The future of queer celebration
Many a Sunday morning I've spent in bed nursing a hangover from the night before. A time spent scrolling through my phone at pictures of what happened, stories on social I've hoped others are yet to see and messages to people which should never have been sent. For many, from the outside looking in this is no different to any other pub, bar or nightclub, but for the LGBTQ+ community queer gatherings are a rejection of queer isolation: of hiding in the closet, of believing oneself to be alone in one’s identity, of fearing that embracing one’s truth would result in physical harm.
Historically, this defiance has been secretive, via underground drag balls, code-named coffee klatches, or darkened cruising spots. In recent decades, it’s often been more out and proud. Either way, what’s resulted for many of our community is a way of life in which physical closeness is sacred. When you’re alienated from the families or communities you grew up with, when society hasn’t given you a road map for what your adult life should look like, or when the fulfilment of your desires has been stigmatised, the pursuit of pleasure and connection often becomes more important.
Last week Brighton Pride cancelled for the second consecutive year due to ‘uncertainties’ around mass gatherings and as Pride season unfolds many are expected to follow suit. As someone who grew up in an area with no LGBTQ+ representation, these events were crucial to my understanding of the LGBTQ+ community and the acceptance of my identity.
In a normal year, Pride means crowds. Parades make for colourful, moving pageants that can go for miles. Spectators swarm streets in rainbow or glitter-coated clothes or a distinct lack of clothing. Orbiting the main festivities are brunches, rallies, concerts, panel discussions, and film screenings thrumming at capacity. Huge outdoor concerts sell out months in advance.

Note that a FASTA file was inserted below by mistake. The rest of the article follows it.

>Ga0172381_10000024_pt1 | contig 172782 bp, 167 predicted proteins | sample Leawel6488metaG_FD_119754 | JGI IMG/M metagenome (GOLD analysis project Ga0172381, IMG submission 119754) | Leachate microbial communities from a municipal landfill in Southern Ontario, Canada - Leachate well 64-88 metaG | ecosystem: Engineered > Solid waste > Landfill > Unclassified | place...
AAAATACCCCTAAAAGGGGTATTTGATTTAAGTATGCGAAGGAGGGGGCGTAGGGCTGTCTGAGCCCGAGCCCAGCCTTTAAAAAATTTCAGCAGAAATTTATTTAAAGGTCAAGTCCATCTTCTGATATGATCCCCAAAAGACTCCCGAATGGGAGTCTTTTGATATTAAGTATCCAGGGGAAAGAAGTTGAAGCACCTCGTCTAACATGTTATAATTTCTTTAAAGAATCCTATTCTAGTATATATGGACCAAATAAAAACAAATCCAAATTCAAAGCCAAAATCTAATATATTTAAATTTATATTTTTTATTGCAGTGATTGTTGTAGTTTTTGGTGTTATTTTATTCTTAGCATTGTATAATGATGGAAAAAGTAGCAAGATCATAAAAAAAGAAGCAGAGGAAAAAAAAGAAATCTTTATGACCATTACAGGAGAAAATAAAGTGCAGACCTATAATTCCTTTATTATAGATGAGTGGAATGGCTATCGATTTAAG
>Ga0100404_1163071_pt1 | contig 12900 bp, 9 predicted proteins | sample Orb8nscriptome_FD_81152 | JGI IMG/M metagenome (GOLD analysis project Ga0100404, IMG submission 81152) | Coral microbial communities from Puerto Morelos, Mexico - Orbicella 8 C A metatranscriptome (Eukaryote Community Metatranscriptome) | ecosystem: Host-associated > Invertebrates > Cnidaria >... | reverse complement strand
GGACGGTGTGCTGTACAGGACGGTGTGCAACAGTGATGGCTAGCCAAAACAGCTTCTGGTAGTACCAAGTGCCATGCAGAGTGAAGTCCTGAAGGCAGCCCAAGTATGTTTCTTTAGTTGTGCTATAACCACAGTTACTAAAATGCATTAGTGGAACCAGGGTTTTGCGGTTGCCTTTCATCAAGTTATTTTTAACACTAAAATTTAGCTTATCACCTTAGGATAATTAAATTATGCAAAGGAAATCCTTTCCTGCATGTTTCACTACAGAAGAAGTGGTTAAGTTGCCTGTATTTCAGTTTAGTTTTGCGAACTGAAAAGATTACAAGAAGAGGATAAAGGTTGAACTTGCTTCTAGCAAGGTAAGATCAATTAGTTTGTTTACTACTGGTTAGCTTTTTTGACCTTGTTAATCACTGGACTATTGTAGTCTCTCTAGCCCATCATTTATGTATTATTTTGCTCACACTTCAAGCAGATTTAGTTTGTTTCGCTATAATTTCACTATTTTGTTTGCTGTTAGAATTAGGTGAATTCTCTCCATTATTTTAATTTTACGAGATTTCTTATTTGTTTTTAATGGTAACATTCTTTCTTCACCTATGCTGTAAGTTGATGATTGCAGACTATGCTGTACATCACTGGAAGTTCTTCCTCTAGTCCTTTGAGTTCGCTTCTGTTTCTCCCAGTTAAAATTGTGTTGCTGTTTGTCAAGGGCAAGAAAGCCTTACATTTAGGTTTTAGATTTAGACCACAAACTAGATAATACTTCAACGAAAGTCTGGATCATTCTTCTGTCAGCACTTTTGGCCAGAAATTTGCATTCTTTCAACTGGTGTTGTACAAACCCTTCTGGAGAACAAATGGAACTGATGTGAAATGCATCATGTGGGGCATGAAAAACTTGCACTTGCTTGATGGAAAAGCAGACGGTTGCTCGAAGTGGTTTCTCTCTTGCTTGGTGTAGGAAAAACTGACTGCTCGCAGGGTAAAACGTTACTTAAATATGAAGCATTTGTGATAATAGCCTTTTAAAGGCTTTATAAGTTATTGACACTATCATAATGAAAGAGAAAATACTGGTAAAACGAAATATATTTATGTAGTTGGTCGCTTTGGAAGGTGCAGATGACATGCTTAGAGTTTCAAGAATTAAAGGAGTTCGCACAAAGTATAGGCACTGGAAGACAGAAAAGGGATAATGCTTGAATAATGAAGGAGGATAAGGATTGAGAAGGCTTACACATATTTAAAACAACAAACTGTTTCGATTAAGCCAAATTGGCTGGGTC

Pride is, in other words, not made for social distancing.
Then again, neither are most of the enjoyable expressions of queer life year-round: the dance nights and book clubs and holiday spots at which people out of step with straight society suddenly fit in. In this way, modern Pride joyfully embraces what happened at the Stonewall Inn 52 years ago, when bar-goers fought against police attempts to keep them apart. Both before and after that event, the LGBTQ+ community has often been defined by exactly what is now squelched by the coronavirus: the pleasure of assembly.
Gina Tonic in her article Losing queer spaces is affecting my self-esteem for The Independent said,
“Queer spaces, however, have always championed those who choose to stand out, including those of bigger frames. From Divine to Latrice Royale, there’s a lot of body positivity to be found on the gay party scene.
But, once quarantine hit, those like me lost their safe spaces. Instead, we were left with our own thoughts and weight gain warnings in the form of memes and government guidelines.
While finding our self-worth from outside sources might not be the best route for our self-esteem, allowing ourselves to be supported by our communities should never be seen as a negative.”
In many ways, queer spaces are akin to church: a place to regularly gather and find meaning. A space to look forward to every week and a way to feel connected. For most of our history, we couldn’t build community and form relationships that were out in the open, so the way that the queer community created spaces for themselves were to carve them out in bars and places in the underground.
Queer identity was partly forged on the dance floor. Many historians trace modern notions of homosexual identity back to cabarets and speakeasies of the 19th and 20th centuries. Drag took root in dives and dance halls. Stonewall was a bar before it was a synecdoche for gay liberation. AIDS activists funded themselves with fabulous dance galas.
Whatever nightlife does come back, it likely will not look the way it did before. COVID-19-era restrictions may sound incompatible with the let-loose-and-connect ethos of queer gathering but in fundamental ways, the challenge of reconciling safety and pleasure is a familiar one for the LGBT+ community and one, we will once again overcome.